A new study sounds a note of caution for work on an universal vaccine for influenza. The research describes a phenomenon in which vaccination against one strain of flu actually seems to raise the risk of severe infection following exposure to a related but different strain, an effect called vaccine-associated enhanced respiratory disease. A swine model was used to evaluate mismatched influenza vaccine-associated enhanced respiratory disease (VAERD) after pH1N1 infection. Vaccinating pigs with whole inactivated H1N2 (human-like) virus vaccine (WIV-H1N2) resulted in enhanced pneumonia and disease after pH1N1 infection. WIV-H1N2 immune sera contained high titres of cross-reactive anti-pH1N1 haemagglutinin (HA) antibodies that bound exclusively to the HA2 domain but not to the HA1 globular head. No haemagglutination inhibition titres against pH1N1 (challenge virus) were measured. Epitope mapping using phage display library identified the immunodominant epitope recognised by WIV-H1N2 immune sera as amino acids 32 to 77 of pH1N1-HA2 domain, close to the fusion peptide. These cross-reactive anti-HA2 antibodies enhanced pH1N1 infection of Madin-Darby canine kidney cells by promoting virus membrane fusion activity. The enhanced fusion activity correlated with lung pathology in pigs. This study suggests a role for fusion-enhancing anti-HA2 antibodies in VAERD, in the absence of receptor-blocking virus neutralising antibodies. These findings should be considered during the evaluation of universal influenza vaccines designed to elicit HA2 stem-targeting antibodies (SciTransl Med. 2013 Aug 28;5(200):200ra114).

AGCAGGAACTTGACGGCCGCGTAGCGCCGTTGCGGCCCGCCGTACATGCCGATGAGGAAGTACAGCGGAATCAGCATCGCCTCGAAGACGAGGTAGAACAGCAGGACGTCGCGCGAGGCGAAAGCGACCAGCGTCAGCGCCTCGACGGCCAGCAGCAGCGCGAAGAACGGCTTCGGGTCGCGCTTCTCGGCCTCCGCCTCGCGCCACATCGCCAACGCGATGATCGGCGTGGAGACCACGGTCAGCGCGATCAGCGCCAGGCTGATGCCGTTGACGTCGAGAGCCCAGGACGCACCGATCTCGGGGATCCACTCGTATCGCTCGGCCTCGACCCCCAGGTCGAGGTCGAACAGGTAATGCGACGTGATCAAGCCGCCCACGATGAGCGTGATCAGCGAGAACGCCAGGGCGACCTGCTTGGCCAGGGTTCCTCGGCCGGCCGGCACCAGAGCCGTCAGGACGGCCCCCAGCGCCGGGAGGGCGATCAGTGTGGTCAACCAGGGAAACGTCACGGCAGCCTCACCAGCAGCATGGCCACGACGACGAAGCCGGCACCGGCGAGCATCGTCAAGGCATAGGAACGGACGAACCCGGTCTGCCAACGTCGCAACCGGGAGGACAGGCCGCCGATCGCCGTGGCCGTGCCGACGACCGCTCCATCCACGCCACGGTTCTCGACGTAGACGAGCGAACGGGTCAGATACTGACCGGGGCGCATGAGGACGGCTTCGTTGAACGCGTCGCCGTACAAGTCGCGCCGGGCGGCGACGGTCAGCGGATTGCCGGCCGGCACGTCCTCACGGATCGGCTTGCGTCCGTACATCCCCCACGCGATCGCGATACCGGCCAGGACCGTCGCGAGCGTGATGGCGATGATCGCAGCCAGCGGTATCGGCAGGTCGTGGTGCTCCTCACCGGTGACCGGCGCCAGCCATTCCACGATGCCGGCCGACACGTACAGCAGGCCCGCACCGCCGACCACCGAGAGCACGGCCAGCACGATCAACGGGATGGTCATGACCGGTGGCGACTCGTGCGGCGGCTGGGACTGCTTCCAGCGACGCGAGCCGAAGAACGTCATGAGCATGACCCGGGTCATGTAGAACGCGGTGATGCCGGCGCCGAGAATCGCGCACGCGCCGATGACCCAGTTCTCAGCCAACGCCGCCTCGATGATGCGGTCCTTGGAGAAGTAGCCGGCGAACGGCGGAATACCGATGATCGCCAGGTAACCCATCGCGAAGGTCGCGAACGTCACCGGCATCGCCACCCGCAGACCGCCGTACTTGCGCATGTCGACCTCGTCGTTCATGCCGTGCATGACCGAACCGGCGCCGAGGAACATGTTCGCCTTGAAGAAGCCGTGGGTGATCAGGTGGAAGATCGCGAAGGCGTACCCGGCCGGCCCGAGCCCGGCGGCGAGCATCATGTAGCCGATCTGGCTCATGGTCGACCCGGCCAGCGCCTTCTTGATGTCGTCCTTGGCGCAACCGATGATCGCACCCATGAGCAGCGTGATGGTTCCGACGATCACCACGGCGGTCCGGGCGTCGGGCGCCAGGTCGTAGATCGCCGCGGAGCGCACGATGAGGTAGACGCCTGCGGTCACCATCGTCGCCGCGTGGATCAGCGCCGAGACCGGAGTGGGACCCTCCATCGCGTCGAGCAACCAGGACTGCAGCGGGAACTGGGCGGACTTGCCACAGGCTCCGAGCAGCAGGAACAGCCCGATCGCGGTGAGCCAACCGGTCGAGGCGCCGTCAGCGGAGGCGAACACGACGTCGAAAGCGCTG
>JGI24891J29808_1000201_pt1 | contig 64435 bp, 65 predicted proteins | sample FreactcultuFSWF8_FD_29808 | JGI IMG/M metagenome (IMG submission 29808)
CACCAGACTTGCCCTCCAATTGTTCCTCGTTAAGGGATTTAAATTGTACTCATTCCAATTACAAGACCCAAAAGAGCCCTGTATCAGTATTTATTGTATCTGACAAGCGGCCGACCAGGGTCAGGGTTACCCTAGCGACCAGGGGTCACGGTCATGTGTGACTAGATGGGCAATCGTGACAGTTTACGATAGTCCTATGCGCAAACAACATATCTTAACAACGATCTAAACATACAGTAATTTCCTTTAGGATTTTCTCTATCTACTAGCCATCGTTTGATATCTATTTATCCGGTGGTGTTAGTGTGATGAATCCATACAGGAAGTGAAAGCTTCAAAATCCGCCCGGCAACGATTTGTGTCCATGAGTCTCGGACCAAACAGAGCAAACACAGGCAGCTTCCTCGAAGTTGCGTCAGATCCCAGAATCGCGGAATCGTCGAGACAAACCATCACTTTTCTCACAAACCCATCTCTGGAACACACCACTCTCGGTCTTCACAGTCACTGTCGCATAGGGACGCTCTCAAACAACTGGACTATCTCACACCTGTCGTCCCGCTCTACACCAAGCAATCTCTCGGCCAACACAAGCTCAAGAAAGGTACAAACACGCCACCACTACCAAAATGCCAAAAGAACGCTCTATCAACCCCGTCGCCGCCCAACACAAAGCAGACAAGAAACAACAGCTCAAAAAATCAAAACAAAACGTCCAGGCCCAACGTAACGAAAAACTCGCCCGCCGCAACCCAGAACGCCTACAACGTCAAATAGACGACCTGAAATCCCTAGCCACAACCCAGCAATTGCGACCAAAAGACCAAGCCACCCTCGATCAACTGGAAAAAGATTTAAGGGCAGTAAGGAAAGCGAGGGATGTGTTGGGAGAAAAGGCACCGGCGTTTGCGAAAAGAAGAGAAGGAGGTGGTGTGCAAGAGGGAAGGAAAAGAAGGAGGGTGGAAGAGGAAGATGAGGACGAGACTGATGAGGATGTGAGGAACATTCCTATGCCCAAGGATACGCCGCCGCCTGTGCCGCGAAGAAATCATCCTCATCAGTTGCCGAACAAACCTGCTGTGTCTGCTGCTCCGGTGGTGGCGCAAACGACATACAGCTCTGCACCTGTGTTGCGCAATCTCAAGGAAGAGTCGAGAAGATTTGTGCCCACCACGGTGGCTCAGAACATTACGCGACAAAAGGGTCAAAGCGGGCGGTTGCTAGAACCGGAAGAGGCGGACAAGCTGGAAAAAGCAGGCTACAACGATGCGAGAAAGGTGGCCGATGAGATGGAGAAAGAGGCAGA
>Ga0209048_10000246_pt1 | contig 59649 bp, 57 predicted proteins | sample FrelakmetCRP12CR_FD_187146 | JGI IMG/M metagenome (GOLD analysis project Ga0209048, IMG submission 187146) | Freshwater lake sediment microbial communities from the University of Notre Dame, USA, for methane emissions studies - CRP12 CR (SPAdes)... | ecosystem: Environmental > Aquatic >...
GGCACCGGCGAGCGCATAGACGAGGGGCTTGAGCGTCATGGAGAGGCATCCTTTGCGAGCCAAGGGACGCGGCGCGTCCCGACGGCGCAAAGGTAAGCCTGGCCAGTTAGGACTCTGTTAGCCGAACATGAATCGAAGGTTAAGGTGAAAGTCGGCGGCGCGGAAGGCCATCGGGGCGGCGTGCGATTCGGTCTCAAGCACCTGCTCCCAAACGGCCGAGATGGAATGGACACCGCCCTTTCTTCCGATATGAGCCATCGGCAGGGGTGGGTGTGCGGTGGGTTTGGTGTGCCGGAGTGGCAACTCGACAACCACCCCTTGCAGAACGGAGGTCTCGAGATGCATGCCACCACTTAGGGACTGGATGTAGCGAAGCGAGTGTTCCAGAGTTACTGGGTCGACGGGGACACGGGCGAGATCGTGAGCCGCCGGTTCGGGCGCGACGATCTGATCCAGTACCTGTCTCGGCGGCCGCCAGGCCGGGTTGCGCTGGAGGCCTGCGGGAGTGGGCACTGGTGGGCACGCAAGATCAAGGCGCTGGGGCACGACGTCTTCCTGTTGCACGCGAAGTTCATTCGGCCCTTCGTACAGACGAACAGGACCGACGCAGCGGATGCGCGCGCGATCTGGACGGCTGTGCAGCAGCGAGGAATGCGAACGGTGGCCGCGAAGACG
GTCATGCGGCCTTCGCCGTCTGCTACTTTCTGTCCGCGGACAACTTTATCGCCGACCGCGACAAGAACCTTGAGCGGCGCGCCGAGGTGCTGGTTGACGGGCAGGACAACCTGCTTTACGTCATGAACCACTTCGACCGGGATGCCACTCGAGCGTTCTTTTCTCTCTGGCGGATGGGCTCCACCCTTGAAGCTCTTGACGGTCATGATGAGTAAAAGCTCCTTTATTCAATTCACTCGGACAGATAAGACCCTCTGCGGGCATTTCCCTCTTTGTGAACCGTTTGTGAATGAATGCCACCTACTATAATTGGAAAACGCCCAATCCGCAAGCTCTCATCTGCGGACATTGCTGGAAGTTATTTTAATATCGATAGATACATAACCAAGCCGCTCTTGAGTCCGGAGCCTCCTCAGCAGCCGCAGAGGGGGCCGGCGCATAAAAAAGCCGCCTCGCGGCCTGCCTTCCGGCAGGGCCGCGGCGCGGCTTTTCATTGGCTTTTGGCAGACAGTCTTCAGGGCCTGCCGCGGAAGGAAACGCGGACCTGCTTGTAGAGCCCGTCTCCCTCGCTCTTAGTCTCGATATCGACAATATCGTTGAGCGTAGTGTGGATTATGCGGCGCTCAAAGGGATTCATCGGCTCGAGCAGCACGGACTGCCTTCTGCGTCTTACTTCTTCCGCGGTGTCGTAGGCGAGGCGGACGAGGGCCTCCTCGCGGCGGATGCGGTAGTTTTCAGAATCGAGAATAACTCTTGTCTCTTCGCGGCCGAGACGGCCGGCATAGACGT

A botulism scare that damaged New Zealand's international reputation for providing top quality and safe dairy products was possibly a false alarm. New Zealand government officials stated that they had found no sign of the botulism bacterium after retesting ingredients used in recalled milk products. The dairy company, Fonterra, sparked a global recall of infant formula earlier in August 2013 after announcing it had discovered the presence of the botulism bacterium in some of its whey protein concentrate. But New Zealand's Ministry of Primary Industries announced on Wednesday, 28 Aug 2013, that they had conducted 195 tests in laboratories in New Zealand and the USA and had concluded that the bacterium in the whey concentrate was Clostridium sporogenes and not Clostridium botulinum, as initially identified by Fonterra's tests ( http://abcnews.go.com/International/wireStory/zealand-botulism-bacteria-milk-products-20089413 ).